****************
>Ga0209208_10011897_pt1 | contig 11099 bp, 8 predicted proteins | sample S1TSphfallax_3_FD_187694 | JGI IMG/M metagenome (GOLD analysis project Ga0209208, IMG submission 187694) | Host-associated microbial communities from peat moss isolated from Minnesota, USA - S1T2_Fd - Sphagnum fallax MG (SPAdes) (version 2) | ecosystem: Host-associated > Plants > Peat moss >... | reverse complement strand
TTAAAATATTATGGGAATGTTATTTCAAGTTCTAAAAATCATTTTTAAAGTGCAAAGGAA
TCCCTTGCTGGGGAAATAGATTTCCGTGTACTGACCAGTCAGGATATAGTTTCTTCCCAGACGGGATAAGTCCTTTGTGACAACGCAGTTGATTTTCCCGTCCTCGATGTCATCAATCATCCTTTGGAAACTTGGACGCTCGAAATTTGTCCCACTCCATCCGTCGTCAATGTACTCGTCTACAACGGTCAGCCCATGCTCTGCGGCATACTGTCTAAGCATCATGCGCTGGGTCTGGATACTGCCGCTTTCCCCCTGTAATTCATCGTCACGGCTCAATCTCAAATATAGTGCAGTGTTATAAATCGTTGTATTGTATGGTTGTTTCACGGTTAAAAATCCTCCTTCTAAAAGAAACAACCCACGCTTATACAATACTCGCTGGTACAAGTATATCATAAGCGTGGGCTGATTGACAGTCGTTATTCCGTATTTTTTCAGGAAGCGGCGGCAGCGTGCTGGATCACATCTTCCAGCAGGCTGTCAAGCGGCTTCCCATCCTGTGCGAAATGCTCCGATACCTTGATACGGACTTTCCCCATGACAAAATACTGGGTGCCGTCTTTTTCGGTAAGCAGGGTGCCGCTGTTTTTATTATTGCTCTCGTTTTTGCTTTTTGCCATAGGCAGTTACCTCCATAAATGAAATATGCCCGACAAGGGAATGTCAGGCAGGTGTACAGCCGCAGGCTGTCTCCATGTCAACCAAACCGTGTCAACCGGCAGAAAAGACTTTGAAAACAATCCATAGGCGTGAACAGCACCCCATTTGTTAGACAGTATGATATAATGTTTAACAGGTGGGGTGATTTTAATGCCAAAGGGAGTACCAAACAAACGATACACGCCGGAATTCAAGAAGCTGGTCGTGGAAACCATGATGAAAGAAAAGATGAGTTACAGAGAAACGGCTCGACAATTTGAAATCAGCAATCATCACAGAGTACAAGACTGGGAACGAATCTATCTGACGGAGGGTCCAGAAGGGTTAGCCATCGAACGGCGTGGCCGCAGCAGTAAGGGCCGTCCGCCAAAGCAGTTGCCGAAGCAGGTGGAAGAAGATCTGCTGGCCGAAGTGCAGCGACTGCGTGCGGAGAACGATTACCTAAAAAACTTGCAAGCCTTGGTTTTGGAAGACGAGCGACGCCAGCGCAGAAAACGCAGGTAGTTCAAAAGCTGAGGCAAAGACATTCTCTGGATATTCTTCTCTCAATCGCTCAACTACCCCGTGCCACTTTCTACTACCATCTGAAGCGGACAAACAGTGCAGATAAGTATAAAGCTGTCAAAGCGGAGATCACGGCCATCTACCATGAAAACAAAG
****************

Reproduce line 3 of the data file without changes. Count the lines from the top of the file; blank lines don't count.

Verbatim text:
TCCCTTGCTGGGGAAATAGATTTCCGTGTACTGACCAGTCAGGATATAGTTTCTTCCCAGACGGGATAAGTCCTTTGTGACAACGCAGTTGATTTTCCCGTCCTCGATGTCATCAATCATCCTTTGGAAACTTGGACGCTCGAAATTTGTCCCACTCCATCCGTCGTCAATGTACTCGTCTACAACGGTCAGCCCATGCTCTGCGGCATACTGTCTAAGCATCATGCGCTGGGTCTGGATACTGCCGCTTTCCCCCTGTAATTCATCGTCACGGCTCAATCTCAAATATAGTGCAGTGTTATAAATCGTTGTATTGTATGGTTGTTTCACGGTTAAAAATCCTCCTTCTAAAAGAAACAACCCACGCTTATACAATACTCGCTGGTACAAGTATATCATAAGCGTGGGCTGATTGACAGTCGTTATTCCGTATTTTTTCAGGAAGCGGCGGCAGCGTGCTGGATCACATCTTCCAGCAGGCTGTCAAGCGGCTTCCCATCCTGTGCGAAATGCTCCGATACCTTGATACGGACTTTCCCCATGACAAAATACTGGGTGCCGTCTTTTTCGGTAAGCAGGGTGCCGCTGTTTTTATTATTGCTCTCGTTTTTGCTTTTTGCCATAGGCAGTTACCTCCATAAATGAAATATGCCCGACAAGGGAATGTCAGGCAGGTGTACAGCCGCAGGCTGTCTCCATGTCAACCAAACCGTGTCAACCGGCAGAAAAGACTTTGAAAACAATCCATAGGCGTGAACAGCACCCCATTTGTTAGACAGTATGATATAATGTTTAACAGGTGGGGTGATTTTAATGCCAAAGGGAGTACCAAACAAACGATACACGCCGGAATTCAAGAAGCTGGTCGTGGAAACCATGATGAAAGAAAAGATGAGTTACAGAGAAACGGCTCGACAATTTGAAATCAGCAATCATCACAGAGTACAAGACTGGGAACGAATCTATCTGACGGAGGGTCCAGAAGGGTTAGCCATCGAACGGCGTGGCCGCAGCAGTAAGGGCCGTCCGCCAAAGCAGTTGCCGAAGCAGGTGGAAGAAGATCTGCTGGCCGAAGTGCAGCGACTGCGTGCGGAGAACGATTACCTAAAAAACTTGCAAGCCTTGGTTTTGGAAGACGAGCGACGCCAGCGCAGAAAACGCAGGTAGTTCAAAAGCTGAGGCAAAGACATTCTCTGGATATTCTTCTCTCAATCGCTCAACTACCCCGTGCCACTTTCTACTACCATCTGAAGCGGACAAACAGTGCAGATAAGTATAAAGCTGTCAAAGCGGAGATCACGGCCATCTACCATGAAAACAAAG